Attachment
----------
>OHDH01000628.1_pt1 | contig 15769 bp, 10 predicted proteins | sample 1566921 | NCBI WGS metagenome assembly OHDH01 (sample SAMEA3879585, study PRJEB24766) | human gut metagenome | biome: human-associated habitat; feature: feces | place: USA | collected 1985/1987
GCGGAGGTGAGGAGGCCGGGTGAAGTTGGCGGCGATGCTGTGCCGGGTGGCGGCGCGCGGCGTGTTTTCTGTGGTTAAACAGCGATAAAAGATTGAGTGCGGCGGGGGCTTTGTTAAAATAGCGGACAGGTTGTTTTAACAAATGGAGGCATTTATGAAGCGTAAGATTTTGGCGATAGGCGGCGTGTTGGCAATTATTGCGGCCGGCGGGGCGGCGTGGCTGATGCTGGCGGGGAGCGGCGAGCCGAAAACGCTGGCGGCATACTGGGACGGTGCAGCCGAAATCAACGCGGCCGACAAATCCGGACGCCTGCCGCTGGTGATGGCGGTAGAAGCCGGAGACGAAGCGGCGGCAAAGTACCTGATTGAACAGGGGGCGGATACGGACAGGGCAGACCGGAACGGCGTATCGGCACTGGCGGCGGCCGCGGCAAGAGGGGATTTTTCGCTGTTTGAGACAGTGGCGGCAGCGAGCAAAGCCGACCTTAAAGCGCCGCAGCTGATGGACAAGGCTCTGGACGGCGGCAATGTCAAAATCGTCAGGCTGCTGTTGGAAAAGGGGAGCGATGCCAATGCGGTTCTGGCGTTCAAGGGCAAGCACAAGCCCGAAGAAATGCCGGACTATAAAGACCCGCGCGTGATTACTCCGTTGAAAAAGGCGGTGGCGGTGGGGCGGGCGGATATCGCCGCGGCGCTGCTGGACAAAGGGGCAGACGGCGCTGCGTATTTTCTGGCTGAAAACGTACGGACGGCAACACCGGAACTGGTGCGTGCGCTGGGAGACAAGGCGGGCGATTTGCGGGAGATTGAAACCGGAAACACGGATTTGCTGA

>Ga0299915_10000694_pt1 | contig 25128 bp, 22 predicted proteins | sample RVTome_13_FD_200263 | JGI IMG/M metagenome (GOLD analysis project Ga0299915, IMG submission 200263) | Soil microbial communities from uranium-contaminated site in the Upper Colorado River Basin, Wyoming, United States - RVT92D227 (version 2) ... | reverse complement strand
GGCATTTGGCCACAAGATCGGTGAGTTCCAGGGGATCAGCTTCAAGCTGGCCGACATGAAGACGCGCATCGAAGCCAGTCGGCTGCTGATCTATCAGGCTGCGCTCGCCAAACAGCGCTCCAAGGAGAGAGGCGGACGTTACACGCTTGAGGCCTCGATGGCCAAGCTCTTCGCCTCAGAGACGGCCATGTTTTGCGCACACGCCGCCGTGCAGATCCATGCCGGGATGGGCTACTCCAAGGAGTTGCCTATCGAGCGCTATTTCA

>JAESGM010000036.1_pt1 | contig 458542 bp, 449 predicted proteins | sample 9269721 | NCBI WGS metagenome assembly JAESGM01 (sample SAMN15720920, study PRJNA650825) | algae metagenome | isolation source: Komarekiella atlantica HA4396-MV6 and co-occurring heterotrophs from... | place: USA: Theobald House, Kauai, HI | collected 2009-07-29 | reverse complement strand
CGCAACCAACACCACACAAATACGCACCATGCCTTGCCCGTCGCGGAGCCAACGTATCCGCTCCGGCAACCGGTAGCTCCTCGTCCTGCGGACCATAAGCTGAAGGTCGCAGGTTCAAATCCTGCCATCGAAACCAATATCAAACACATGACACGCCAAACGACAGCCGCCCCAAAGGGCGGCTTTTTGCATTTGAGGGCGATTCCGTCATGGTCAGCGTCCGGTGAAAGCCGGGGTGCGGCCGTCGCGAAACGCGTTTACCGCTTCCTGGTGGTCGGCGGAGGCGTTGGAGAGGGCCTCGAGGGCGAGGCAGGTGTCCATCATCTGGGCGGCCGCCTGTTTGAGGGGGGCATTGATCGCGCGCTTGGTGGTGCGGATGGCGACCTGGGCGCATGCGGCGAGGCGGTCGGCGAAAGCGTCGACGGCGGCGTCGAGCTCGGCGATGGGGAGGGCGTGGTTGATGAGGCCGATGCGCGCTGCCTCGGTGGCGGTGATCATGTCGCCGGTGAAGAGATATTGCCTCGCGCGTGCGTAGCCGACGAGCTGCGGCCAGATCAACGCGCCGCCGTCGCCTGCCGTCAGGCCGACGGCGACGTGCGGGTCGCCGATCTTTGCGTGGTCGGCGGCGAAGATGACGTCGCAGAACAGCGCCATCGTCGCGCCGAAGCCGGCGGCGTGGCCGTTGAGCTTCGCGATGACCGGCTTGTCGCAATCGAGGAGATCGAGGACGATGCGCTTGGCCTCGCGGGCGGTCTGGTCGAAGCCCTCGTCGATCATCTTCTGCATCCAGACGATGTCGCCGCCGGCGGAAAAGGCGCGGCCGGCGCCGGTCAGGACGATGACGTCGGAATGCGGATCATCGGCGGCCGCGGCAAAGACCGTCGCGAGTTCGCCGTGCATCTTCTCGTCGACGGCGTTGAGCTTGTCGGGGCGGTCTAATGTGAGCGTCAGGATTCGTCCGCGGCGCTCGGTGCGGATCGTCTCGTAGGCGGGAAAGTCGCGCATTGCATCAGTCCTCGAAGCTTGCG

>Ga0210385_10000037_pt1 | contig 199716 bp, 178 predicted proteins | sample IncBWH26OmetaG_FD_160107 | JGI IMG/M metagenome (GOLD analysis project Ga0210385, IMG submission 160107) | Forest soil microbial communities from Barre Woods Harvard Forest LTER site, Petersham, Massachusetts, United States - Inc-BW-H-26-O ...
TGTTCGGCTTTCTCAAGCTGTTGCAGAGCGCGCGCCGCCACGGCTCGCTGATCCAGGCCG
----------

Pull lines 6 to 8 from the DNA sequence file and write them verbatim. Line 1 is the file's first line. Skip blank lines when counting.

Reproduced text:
CGCAACCAACACCACACAAATACGCACCATGCCTTGCCCGTCGCGGAGCCAACGTATCCGCTCCGGCAACCGGTAGCTCCTCGTCCTGCGGACCATAAGCTGAAGGTCGCAGGTTCAAATCCTGCCATCGAAACCAATATCAAACACATGACACGCCAAACGACAGCCGCCCCAAAGGGCGGCTTTTTGCATTTGAGGGCGATTCCGTCATGGTCAGCGTCCGGTGAAAGCCGGGGTGCGGCCGTCGCGAAACGCGTTTACCGCTTCCTGGTGGTCGGCGGAGGCGTTGGAGAGGGCCTCGAGGGCGAGGCAGGTGTCCATCATCTGGGCGGCCGCCTGTTTGAGGGGGGCATTGATCGCGCGCTTGGTGGTGCGGATGGCGACCTGGGCGCATGCGGCGAGGCGGTCGGCGAAAGCGTCGACGGCGGCGTCGAGCTCGGCGATGGGGAGGGCGTGGTTGATGAGGCCGATGCGCGCTGCCTCGGTGGCGGTGATCATGTCGCCGGTGAAGAGATATTGCCTCGCGCGTGCGTAGCCGACGAGCTGCGGCCAGATCAACGCGCCGCCGTCGCCTGCCGTCAGGCCGACGGCGACGTGCGGGTCGCCGATCTTTGCGTGGTCGGCGGCGAAGATGACGTCGCAGAACAGCGCCATCGTCGCGCCGAAGCCGGCGGCGTGGCCGTTGAGCTTCGCGATGACCGGCTTGTCGCAATCGAGGAGATCGAGGACGATGCGCTTGGCCTCGCGGGCGGTCTGGTCGAAGCCCTCGTCGATCATCTTCTGCATCCAGACGATGTCGCCGCCGGCGGAAAAGGCGCGGCCGGCGCCGGTCAGGACGATGACGTCGGAATGCGGATCATCGGCGGCCGCGGCAAAGACCGTCGCGAGTTCGCCGTGCATCTTCTCGTCGACGGCGTTGAGCTTGTCGGGGCGGTCTAATGTGAGCGTCAGGATTCGTCCGCGGCGCTCGGTGCGGATCGTCTCGTAGGCGGGAAAGTCGCGCATTGCATCAGTCCTCGAAGCTTGCG

>Ga0210385_10000037_pt1 | contig 199716 bp, 178 predicted proteins | sample IncBWH26OmetaG_FD_160107 | JGI IMG/M metagenome (GOLD analysis project Ga0210385, IMG submission 160107) | Forest soil microbial communities from Barre Woods Harvard Forest LTER site, Petersham, Massachusetts, United States - Inc-BW-H-26-O ...
TGTTCGGCTTTCTCAAGCTGTTGCAGAGCGCGCGCCGCCACGGCTCGCTGATCCAGGCCG